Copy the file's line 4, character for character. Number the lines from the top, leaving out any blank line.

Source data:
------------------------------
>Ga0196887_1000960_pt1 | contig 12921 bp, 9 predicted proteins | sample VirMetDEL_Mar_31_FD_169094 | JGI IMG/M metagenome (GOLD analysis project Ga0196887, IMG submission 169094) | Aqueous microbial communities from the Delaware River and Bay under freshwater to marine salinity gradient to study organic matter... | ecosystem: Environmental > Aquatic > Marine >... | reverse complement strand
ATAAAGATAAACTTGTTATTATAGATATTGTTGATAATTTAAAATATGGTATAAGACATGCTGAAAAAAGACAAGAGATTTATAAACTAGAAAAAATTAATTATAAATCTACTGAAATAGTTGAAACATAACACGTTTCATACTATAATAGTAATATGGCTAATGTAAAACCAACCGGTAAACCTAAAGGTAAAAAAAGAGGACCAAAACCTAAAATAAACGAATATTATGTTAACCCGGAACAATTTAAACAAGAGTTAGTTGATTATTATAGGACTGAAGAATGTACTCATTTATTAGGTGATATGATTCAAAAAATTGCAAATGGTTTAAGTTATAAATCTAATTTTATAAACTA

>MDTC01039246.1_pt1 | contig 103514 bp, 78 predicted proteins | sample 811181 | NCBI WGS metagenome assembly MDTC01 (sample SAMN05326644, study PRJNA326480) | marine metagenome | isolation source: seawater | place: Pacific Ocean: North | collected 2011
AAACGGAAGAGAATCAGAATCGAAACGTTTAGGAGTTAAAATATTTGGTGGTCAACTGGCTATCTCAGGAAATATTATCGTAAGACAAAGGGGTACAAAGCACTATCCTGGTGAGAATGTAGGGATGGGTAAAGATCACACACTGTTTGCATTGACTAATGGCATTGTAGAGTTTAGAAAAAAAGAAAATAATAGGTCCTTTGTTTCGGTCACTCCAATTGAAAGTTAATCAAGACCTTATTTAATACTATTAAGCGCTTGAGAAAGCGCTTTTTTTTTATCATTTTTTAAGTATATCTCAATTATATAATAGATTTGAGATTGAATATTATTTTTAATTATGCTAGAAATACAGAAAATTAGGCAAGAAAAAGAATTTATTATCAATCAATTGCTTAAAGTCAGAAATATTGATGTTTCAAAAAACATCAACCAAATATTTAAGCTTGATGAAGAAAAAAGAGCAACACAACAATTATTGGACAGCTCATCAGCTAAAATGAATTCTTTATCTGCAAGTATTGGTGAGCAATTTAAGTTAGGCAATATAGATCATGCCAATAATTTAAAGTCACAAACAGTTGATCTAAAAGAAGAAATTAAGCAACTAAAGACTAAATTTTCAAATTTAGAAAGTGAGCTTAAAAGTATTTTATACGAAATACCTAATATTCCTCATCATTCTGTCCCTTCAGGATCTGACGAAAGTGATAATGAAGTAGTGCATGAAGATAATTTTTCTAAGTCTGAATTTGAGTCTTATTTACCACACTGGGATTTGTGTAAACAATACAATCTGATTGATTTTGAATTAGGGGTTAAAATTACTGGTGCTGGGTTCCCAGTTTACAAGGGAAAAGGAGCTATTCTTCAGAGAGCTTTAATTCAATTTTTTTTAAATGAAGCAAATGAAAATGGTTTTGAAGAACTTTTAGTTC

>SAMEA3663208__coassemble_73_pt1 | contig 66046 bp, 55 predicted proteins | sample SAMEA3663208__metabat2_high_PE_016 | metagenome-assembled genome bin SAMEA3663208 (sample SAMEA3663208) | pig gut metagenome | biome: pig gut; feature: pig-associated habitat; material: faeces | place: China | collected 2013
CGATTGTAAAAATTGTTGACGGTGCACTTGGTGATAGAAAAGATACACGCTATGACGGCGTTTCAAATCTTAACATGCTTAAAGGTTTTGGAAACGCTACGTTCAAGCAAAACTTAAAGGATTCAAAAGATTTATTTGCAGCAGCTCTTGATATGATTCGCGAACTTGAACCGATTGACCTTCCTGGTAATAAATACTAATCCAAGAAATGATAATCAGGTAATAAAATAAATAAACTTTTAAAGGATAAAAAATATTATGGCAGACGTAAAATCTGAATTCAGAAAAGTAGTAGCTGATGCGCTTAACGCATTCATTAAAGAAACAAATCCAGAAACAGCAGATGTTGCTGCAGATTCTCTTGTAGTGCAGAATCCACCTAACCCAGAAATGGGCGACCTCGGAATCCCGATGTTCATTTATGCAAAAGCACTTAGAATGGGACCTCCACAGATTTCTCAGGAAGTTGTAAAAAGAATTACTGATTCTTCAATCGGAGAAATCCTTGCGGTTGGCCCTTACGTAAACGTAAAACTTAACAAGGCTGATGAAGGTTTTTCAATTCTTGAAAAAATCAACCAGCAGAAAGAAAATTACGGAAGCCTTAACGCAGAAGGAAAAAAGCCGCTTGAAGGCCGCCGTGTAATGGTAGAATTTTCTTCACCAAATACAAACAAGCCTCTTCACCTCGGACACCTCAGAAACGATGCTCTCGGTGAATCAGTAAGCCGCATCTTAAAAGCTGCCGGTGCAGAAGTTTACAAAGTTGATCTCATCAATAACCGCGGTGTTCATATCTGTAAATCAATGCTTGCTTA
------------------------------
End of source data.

AAACGGAAGAGAATCAGAATCGAAACGTTTAGGAGTTAAAATATTTGGTGGTCAACTGGCTATCTCAGGAAATATTATCGTAAGACAAAGGGGTACAAAGCACTATCCTGGTGAGAATGTAGGGATGGGTAAAGATCACACACTGTTTGCATTGACTAATGGCATTGTAGAGTTTAGAAAAAAAGAAAATAATAGGTCCTTTGTTTCGGTCACTCCAATTGAAAGTTAATCAAGACCTTATTTAATACTATTAAGCGCTTGAGAAAGCGCTTTTTTTTTATCATTTTTTAAGTATATCTCAATTATATAATAGATTTGAGATTGAATATTATTTTTAATTATGCTAGAAATACAGAAAATTAGGCAAGAAAAAGAATTTATTATCAATCAATTGCTTAAAGTCAGAAATATTGATGTTTCAAAAAACATCAACCAAATATTTAAGCTTGATGAAGAAAAAAGAGCAACACAACAATTATTGGACAGCTCATCAGCTAAAATGAATTCTTTATCTGCAAGTATTGGTGAGCAATTTAAGTTAGGCAATATAGATCATGCCAATAATTTAAAGTCACAAACAGTTGATCTAAAAGAAGAAATTAAGCAACTAAAGACTAAATTTTCAAATTTAGAAAGTGAGCTTAAAAGTATTTTATACGAAATACCTAATATTCCTCATCATTCTGTCCCTTCAGGATCTGACGAAAGTGATAATGAAGTAGTGCATGAAGATAATTTTTCTAAGTCTGAATTTGAGTCTTATTTACCACACTGGGATTTGTGTAAACAATACAATCTGATTGATTTTGAATTAGGGGTTAAAATTACTGGTGCTGGGTTCCCAGTTTACAAGGGAAAAGGAGCTATTCTTCAGAGAGCTTTAATTCAATTTTTTTTAAATGAAGCAAATGAAAATGGTTTTGAAGAACTTTTAGTTC